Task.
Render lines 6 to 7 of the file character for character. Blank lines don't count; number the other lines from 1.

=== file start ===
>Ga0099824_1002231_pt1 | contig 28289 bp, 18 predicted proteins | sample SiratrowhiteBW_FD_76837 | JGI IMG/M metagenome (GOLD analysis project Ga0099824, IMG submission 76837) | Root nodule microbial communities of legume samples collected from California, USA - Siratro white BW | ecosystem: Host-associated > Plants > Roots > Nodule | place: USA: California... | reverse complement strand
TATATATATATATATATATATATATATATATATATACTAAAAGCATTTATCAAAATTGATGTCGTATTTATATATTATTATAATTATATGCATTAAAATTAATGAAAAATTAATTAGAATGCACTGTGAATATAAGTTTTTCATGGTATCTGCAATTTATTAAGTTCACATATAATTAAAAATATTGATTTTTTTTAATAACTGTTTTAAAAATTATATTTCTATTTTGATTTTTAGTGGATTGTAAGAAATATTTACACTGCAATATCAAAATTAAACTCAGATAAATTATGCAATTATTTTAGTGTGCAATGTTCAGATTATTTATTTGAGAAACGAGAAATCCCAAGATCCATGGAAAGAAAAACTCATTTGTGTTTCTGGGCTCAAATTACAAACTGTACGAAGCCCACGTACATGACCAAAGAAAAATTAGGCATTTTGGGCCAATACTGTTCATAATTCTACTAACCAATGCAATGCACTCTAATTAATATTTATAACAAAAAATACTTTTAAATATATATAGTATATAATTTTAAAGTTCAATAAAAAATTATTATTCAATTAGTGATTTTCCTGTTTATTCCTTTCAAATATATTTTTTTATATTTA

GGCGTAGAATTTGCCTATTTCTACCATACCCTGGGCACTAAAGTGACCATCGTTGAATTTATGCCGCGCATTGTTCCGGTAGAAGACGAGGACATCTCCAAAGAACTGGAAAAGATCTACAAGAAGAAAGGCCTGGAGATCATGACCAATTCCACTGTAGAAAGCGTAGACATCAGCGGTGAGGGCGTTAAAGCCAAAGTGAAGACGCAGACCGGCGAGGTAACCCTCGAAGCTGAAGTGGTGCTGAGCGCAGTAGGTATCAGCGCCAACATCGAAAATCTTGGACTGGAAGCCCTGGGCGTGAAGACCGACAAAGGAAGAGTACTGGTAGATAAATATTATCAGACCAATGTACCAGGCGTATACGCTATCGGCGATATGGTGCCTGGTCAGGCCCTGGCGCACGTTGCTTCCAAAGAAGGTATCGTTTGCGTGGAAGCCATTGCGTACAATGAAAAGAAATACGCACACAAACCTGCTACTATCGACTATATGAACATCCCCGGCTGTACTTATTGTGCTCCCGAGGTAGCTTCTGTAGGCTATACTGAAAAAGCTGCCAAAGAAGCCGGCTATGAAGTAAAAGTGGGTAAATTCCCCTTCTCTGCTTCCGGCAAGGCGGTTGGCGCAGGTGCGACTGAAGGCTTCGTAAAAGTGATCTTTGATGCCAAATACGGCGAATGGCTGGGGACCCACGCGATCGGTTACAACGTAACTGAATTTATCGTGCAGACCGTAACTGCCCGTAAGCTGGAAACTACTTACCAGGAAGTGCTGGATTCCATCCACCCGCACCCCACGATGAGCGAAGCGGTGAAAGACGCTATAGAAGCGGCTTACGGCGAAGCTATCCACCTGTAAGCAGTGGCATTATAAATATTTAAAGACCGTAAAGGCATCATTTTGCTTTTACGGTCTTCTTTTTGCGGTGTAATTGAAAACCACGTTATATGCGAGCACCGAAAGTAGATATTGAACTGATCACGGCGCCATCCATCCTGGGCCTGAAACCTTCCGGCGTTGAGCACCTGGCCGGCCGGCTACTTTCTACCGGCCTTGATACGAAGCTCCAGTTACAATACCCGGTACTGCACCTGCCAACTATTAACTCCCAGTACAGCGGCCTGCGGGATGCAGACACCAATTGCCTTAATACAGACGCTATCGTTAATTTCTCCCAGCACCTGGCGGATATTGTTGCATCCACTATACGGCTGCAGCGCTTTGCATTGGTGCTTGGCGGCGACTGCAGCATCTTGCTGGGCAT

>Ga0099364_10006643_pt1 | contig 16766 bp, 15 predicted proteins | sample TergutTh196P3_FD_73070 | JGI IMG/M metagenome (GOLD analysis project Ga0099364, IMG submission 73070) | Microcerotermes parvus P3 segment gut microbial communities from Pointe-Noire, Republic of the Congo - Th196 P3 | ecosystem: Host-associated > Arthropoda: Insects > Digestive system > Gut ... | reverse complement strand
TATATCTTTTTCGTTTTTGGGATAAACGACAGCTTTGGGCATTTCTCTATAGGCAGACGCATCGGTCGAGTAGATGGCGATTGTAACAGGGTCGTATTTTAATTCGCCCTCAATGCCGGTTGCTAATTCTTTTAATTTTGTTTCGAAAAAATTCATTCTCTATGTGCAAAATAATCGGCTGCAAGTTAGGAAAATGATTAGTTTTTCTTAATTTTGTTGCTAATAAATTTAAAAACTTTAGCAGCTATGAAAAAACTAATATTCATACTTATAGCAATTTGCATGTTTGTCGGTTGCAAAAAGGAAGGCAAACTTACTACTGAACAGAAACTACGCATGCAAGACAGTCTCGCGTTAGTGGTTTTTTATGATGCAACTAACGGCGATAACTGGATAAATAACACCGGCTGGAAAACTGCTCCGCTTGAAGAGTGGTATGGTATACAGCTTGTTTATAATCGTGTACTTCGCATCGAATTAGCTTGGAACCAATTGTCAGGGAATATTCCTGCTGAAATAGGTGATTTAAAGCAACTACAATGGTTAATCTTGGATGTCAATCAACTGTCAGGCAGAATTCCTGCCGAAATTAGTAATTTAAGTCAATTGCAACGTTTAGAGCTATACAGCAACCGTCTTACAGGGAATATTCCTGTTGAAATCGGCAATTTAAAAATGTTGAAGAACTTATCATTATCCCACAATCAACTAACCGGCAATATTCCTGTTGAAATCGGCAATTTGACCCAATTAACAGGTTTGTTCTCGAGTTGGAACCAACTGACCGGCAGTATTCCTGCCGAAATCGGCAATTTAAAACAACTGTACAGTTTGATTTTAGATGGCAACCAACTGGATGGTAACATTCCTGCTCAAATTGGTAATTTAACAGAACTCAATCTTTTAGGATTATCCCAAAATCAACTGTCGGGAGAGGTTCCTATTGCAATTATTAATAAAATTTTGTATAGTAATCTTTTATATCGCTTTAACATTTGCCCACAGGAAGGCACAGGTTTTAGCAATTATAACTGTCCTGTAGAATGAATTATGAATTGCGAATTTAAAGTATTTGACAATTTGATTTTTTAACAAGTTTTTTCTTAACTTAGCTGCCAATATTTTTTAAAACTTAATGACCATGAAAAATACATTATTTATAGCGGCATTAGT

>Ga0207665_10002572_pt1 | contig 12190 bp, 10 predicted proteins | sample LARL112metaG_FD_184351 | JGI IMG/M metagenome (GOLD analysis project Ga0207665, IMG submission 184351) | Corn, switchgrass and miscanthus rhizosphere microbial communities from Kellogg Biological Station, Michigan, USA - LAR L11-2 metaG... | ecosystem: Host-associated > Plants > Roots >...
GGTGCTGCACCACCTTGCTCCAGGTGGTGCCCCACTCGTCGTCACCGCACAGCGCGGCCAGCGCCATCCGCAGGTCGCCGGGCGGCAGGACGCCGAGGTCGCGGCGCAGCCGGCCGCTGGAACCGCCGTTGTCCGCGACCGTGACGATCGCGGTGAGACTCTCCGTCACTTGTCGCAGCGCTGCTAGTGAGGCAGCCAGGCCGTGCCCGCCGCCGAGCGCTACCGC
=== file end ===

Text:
>Ga0207665_10002572_pt1 | contig 12190 bp, 10 predicted proteins | sample LARL112metaG_FD_184351 | JGI IMG/M metagenome (GOLD analysis project Ga0207665, IMG submission 184351) | Corn, switchgrass and miscanthus rhizosphere microbial communities from Kellogg Biological Station, Michigan, USA - LAR L11-2 metaG... | ecosystem: Host-associated > Plants > Roots >...
GGTGCTGCACCACCTTGCTCCAGGTGGTGCCCCACTCGTCGTCACCGCACAGCGCGGCCAGCGCCATCCGCAGGTCGCCGGGCGGCAGGACGCCGAGGTCGCGGCGCAGCCGGCCGCTGGAACCGCCGTTGTCCGCGACCGTGACGATCGCGGTGAGACTCTCCGTCACTTGTCGCAGCGCTGCTAGTGAGGCAGCCAGGCCGTGCCCGCCGCCGAGCGCTACCGC